It was alleged he had left the vehicle for more than 48 hours. He was convicted of two ‘petty misdemeanors’ on January 11 and one on January 8.

Days earlier on January 5 he was slapped with another parking charge and convicted for breaching ‘snow emergency parking restrictions’.

Every year Castile seemed to have a handful of run-ins with police over minor traffic infractions.

In July last year he was convicted for not wearing a seat belt along with his passenger and the year before, November 2014, he was pulled over and slapped with a charge for ‘improper display of original plate’.

Three months earlier he was convicted of stopping his vehicle illegally and had a charge for an expired registration dismissed.

Scene of homicide: Police forensic officers at the car where Philando Castile was shot dead by Officer Jeronimo Yanez

The litany of traffic stops stretch back to when he was age 17 and officers from Ramsey County pulled him over for an undisclosed reason.

He was later found guilty of having no proof of insurance, fined $50 and sentenced to 20 days in prison, which appears to have been suspended, and put on one year probation.

In February, 2008 Castile was convicted of being a public nuisance – a petty misdemeanor – for obstructing a public road with his vehicle. He was hit with $278 in legal fees.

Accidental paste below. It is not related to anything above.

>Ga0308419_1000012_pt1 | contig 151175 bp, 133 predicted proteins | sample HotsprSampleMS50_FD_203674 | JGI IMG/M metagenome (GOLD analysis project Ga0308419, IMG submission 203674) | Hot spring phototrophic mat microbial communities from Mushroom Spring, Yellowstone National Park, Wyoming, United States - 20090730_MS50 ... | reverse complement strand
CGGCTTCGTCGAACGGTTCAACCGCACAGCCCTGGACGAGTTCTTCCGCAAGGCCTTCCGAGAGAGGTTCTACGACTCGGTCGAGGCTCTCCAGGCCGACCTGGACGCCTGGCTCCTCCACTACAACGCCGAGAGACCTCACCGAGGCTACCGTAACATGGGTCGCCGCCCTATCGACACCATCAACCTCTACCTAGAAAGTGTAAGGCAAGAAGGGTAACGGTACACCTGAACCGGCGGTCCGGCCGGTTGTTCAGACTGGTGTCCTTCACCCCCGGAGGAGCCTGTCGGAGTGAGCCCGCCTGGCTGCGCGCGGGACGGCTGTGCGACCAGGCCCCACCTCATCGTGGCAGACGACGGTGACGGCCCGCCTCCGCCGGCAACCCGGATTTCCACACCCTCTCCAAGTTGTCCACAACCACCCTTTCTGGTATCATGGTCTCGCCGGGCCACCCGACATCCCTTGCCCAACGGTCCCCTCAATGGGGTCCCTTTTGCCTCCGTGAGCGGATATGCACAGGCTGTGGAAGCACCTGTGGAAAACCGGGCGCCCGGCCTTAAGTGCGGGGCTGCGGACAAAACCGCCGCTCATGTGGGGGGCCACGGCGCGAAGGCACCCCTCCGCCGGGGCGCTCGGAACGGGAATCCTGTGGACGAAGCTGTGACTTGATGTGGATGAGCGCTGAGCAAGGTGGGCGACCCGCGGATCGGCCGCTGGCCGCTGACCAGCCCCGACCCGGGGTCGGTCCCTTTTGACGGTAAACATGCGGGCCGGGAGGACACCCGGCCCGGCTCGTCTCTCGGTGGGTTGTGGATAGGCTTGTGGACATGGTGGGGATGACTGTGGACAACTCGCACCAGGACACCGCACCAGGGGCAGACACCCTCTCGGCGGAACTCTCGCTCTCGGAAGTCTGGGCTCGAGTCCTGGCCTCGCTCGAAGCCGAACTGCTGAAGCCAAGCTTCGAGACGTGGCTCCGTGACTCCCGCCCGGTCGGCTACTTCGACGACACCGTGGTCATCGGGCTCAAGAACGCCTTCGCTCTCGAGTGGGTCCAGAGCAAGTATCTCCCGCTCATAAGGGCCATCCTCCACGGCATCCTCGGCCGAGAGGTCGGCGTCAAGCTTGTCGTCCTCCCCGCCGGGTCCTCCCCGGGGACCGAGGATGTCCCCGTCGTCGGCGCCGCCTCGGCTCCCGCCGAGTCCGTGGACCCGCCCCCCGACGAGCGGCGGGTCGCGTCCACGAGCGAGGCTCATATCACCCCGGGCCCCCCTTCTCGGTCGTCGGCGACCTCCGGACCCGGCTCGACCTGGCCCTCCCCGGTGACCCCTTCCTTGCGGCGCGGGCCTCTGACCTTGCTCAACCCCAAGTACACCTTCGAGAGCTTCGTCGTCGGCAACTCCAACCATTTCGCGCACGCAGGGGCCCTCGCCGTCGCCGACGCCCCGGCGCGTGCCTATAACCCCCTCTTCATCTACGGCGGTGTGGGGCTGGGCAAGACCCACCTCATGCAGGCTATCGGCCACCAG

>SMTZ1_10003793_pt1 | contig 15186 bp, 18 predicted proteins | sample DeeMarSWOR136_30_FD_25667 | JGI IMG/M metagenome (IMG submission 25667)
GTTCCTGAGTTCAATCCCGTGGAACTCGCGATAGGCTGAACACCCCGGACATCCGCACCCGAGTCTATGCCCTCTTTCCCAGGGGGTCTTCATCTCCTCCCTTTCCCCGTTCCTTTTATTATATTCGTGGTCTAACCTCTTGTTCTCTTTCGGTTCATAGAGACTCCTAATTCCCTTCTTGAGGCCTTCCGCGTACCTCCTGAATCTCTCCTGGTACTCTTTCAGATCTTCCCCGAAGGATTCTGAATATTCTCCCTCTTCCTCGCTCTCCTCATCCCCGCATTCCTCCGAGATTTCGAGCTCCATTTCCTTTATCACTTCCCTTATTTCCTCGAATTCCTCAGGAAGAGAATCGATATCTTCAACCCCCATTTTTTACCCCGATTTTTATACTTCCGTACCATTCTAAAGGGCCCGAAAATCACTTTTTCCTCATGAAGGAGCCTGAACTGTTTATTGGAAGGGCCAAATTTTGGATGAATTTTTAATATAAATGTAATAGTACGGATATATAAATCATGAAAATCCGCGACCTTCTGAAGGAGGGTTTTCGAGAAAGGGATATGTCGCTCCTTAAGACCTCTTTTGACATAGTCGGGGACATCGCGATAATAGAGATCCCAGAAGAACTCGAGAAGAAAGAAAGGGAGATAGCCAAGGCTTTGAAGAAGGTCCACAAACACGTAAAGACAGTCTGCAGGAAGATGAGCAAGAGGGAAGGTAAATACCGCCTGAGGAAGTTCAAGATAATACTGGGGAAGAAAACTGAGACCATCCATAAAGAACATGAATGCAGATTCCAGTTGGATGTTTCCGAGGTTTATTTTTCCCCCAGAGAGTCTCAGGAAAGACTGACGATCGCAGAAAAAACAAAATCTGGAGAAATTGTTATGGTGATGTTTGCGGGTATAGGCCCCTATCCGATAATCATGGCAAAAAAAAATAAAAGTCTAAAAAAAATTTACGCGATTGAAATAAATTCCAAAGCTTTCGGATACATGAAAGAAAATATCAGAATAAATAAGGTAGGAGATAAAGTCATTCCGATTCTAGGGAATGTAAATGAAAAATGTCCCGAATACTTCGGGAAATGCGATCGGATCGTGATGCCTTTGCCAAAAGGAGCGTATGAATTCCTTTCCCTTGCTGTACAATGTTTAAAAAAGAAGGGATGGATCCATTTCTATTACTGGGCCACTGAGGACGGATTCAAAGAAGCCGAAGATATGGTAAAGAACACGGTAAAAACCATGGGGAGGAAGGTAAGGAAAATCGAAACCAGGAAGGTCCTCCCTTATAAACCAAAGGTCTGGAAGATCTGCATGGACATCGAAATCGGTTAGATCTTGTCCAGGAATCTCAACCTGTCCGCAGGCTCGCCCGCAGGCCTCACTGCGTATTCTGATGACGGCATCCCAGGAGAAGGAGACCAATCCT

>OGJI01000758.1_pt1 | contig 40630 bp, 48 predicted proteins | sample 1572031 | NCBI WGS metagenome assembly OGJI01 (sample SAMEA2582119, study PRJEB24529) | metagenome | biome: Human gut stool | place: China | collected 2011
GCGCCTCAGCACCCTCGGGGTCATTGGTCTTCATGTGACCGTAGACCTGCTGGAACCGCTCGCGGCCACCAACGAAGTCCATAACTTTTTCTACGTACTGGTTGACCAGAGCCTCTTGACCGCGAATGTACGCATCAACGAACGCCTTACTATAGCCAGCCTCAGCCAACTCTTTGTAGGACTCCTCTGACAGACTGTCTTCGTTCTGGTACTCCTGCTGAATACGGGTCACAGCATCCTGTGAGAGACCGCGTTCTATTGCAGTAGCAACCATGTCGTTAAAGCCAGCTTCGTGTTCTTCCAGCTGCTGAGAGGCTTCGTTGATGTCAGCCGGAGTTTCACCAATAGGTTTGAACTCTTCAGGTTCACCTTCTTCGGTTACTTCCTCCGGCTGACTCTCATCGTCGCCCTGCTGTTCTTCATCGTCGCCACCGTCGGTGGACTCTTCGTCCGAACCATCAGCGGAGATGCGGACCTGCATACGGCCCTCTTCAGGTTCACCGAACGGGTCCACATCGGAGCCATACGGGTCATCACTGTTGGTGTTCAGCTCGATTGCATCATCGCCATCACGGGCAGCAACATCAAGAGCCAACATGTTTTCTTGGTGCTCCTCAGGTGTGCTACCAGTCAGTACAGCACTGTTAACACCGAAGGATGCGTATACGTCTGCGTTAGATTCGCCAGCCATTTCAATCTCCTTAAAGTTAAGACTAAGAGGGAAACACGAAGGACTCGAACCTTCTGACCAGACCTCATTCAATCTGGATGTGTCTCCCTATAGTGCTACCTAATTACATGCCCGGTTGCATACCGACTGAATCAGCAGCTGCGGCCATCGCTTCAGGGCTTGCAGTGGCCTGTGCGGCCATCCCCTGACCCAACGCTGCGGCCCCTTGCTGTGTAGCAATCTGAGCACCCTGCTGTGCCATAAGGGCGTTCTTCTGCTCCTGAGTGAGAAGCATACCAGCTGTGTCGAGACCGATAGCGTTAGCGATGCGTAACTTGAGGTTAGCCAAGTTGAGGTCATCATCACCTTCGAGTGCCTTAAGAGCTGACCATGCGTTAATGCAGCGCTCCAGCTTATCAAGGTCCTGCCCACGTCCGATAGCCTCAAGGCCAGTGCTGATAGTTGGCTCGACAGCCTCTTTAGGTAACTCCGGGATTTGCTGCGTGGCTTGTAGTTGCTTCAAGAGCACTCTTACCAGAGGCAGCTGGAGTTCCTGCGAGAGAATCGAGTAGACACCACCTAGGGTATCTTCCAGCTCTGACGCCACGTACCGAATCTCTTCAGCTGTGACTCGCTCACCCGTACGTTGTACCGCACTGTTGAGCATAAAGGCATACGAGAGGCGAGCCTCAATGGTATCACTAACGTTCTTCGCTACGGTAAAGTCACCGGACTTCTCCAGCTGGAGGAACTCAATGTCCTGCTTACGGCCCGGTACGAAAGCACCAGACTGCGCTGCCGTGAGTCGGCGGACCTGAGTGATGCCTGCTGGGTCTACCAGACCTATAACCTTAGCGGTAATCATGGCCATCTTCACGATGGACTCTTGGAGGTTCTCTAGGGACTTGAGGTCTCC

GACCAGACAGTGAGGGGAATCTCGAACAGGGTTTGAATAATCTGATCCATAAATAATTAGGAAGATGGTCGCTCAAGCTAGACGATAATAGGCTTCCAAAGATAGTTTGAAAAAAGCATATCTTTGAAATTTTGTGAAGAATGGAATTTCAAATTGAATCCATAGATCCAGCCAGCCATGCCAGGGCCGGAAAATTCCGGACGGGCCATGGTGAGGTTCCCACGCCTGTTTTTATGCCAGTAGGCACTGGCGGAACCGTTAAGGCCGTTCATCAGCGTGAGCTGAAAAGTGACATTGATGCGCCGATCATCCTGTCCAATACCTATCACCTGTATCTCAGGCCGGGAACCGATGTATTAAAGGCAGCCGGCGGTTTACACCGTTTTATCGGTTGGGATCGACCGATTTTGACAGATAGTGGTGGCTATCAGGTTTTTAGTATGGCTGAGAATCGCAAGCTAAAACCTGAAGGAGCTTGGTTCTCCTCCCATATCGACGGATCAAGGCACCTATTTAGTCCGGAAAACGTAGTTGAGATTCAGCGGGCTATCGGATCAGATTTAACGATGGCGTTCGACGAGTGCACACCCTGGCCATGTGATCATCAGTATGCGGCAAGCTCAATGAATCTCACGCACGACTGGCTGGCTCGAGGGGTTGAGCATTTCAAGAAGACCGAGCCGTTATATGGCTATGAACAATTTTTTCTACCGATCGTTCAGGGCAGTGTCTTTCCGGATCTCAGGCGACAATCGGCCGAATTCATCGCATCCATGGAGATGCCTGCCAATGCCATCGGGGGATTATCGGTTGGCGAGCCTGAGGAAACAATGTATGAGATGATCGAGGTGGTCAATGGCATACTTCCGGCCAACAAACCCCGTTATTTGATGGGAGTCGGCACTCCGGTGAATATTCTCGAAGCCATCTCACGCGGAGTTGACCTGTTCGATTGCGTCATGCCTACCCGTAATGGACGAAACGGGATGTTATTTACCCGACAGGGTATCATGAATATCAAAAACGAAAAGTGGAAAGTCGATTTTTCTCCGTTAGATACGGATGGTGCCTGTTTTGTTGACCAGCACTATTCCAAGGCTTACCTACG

And the following month he was stopped again and charged and later convicted of ‘Driving after revocation’ and not wearing a seat belt.

In July the same year he was again charged with ‘Driving after Revocation’ but a more serious charge of possessing over 1.4 grams of marijuana in a vehicle was dismissed.

Castile’s life was lost when a traffic stop went fatally wrong, and became the center of national outrage when his girlfriend Diamond Reynolds livestreamed the aftermath of Officer Jeronimo Yanez shooting the 32-year-old.

Relatives told Daily Mail Online they believed he was the victim of racial profiling.

Speaking from his home in St Paul, Minnesota, his cousin Damion Pickett, 37, said: ‘He was stopped because they think every African-American does crime but it doesn’t happen like that.